Clearly, god did not want us banging away to ‘fashion’ his altar of sacrifice; this makes it ‘profane’ or worldly and ordinary.

    Im pretty sure our ‘nakedness’ refers to ‘someone else looking up a mans skirt’ so to speak, if this altar was tall–this simply isnt smart ; maybe this is the comical part, I wonder.

    -LITERAL–its pretty straight-ahead; I cant spot the allegory SP.

    It has always bothered me, as one who loves the OT, that Ive grown up around elaborately ‘wielded altars’ of sacrifice–how then, should we best conduct ourselves in this highly ‘developed & organized society’, if God so loves the primal, raw state of things?

    This was ‘written’ at a time when wrought structures were commonly built-[ie. post- Sumerian]

    Lets speculate:

    WIELDING-God loves his offering upon something we primally fashion out of his own raw stuff. We dont need to shape its building-stones or break it up otherwise; this really says something..

    PROFANITY-If we FASHION it , we make it ordinary, not Holy, according to this word. [How then, does the Tabernacle, and then Temple, differ?-How do these things work in the Hebrew Mind?–if we speculate further, did the Lord want even these places to be ‘recyclable’?–] My translation says ‘defile it’, which means making it unclean for this special service- hmm,

    NAKEDNESS-Do stepping-stones ‘see’?-we know the ‘Earth can cry out’ from Genesis, though I more strongly suspect my theory about the way ‘other people look upon nakedness’, finding it distracting and comical is not something he wants around an altar of worship; its all about the flesh vs the spirit again, I wonder?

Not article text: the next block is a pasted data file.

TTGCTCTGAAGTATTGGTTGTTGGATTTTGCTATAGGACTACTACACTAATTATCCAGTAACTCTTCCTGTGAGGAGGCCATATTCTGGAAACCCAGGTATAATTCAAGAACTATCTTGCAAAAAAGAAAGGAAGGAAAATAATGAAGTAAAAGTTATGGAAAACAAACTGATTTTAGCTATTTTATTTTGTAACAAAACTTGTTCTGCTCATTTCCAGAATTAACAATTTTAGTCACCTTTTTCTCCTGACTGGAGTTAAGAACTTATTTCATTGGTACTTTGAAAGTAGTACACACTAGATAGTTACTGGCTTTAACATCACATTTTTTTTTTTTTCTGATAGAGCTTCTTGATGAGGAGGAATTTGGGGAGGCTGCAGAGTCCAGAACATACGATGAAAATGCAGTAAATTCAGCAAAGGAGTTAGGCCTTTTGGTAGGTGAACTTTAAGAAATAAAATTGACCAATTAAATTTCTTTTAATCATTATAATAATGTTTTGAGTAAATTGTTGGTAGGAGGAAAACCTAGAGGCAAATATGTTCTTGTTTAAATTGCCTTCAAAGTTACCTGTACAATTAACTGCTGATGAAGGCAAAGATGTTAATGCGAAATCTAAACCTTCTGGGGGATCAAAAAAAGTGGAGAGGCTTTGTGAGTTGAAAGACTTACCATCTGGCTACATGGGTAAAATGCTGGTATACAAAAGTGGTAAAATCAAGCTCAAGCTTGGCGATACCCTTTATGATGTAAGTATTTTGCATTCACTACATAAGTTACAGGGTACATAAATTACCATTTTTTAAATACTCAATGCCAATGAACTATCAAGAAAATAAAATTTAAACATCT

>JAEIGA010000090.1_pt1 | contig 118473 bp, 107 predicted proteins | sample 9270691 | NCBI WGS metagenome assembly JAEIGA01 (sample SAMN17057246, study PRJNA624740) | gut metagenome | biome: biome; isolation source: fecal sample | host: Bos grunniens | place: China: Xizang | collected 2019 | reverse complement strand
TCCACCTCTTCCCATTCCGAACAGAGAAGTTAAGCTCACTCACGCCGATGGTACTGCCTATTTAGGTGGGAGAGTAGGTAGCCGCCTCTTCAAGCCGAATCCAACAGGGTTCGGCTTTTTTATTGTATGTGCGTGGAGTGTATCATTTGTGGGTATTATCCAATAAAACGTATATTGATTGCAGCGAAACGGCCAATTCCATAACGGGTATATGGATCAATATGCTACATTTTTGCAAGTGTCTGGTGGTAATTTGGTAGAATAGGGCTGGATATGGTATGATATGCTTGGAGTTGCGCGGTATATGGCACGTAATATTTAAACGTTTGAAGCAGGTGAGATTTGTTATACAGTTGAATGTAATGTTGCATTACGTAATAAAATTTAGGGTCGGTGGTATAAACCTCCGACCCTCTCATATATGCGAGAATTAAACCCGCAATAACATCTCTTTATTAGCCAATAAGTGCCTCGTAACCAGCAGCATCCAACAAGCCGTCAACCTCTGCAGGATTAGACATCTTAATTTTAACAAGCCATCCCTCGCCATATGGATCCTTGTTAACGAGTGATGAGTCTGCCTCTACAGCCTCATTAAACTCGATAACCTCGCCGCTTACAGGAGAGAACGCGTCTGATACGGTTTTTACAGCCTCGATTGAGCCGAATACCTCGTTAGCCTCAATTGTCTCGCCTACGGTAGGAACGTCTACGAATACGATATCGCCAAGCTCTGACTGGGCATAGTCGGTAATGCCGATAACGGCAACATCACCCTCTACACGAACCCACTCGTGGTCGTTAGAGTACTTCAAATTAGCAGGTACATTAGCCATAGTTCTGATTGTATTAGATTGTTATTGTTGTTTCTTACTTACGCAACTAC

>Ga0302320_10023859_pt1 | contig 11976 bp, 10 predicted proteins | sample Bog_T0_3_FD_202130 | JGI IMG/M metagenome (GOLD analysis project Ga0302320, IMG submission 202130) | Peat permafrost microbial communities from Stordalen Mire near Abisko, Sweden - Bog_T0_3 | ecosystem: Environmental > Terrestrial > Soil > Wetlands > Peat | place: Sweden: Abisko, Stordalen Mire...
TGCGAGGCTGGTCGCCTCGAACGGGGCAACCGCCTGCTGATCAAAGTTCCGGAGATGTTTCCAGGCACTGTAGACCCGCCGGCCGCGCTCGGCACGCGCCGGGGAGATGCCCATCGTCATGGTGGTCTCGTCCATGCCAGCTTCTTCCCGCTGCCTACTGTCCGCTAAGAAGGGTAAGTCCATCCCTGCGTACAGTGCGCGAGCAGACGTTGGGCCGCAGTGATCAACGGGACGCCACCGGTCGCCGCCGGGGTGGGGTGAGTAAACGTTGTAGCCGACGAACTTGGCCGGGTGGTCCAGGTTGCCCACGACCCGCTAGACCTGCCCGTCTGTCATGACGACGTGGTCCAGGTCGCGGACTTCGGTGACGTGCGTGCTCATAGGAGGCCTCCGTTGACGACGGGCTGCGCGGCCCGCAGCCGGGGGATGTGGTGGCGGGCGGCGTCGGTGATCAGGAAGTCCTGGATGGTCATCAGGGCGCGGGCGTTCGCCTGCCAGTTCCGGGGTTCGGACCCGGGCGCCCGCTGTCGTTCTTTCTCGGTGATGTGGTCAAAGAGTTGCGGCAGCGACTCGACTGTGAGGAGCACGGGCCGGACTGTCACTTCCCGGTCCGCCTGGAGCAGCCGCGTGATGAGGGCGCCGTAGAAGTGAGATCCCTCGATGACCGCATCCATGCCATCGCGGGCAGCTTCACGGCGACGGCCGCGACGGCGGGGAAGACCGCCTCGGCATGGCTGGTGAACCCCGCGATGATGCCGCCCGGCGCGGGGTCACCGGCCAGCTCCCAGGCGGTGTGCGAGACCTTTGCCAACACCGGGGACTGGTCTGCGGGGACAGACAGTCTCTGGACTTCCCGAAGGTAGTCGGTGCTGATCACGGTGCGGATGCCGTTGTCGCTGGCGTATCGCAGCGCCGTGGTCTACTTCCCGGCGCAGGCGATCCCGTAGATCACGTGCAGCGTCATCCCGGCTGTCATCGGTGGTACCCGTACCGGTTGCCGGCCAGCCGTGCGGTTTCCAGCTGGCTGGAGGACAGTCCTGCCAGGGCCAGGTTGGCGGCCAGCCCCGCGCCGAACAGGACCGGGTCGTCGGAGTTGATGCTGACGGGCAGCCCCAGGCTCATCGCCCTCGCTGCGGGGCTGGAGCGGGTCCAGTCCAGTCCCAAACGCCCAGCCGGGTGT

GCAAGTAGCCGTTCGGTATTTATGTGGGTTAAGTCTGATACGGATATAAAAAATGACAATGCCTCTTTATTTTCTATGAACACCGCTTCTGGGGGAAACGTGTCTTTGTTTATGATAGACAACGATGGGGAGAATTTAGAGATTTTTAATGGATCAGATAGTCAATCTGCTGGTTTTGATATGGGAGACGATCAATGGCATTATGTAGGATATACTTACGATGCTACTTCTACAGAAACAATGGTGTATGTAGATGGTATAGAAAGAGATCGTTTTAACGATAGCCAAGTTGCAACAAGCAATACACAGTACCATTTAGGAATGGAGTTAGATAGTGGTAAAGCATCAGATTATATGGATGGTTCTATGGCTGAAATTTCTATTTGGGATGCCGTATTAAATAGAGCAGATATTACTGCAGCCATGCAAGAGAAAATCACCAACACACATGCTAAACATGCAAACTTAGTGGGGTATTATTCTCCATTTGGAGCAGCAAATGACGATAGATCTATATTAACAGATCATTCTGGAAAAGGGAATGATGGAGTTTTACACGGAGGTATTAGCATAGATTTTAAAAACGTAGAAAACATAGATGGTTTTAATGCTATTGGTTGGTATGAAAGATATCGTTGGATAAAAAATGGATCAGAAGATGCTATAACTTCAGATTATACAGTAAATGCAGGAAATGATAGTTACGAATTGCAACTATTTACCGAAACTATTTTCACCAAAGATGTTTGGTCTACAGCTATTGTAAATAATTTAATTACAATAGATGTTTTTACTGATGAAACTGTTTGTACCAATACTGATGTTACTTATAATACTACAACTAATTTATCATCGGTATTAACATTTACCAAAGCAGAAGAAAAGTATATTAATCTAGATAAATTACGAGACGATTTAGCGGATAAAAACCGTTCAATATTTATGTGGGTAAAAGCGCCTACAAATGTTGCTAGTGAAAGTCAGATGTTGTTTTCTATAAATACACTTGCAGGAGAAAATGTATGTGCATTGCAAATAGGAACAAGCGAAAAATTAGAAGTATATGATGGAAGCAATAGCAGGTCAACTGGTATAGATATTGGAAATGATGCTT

Youre almost prophetic in asking the right questions SP;

    –the answers can be rather disturbing however!

    Please do explain your allegorical view , and its comedic value.


  9. In some translations, such as the one I used, the verses can be quite misinterpreted.
    There is one translation which I haven’t been able to find again that can be easily interpreted to mean the latter.

    Exodus 21:25
    ‘… For if you wield your tool on it, you will profane it. ‘

    Think of ‘tool’ in how that can seriously ‘profane’ the altar.

    Exodus 21:26
    And you shall not go up by steps to My altar, so that your nakedness will not be exposed on it.’

    Now think ‘nakedness’ in terms of why the altar will have no steps for that very reason.
    It’s just the aussie way of chuckling at dumb things that can be misinterpreted to mean something else. Surely you get the groaner now?

    Good expansion on the passage though Zepp. I’ve had an alternate understanding on this passage.

    We know God is unchanging. The things created by God have an essence, quality or characteristic about God. In this instance, the stone or Rock. For the altar to be about him, we need to appreciate Him in his entirity – in his unchanging attributes. For God does dwell among things that are not made by human hands. God made the rock the way it is, why deface it or defile it for what God made it to be? To not express the rawness and realities of God, what we make the Rock to be in our limited but ‘fashioned’ understanding would be considered ‘profanity’.

    And though it was God that originally made man naked, it was Him who clothed us. Not for his sake, but for our sake. Before him, he does want us to be ‘naked’ before him – real, raw, open, exposed, lost, amazed, desperate, in love, etc. Whatever we feel or are caught up in, he likes to be a part of it all. He sees us just like the undefiled stones because we refuse to be chiseled and shaped into the ways of man but rather shaped by His hands. he loves that intimacy he created us to have with him.

  10. anyways. I de-railed this. sorry. back to revelations!
    i believe that the day of the lord is the 1000 year reign of Christ. A literal reign.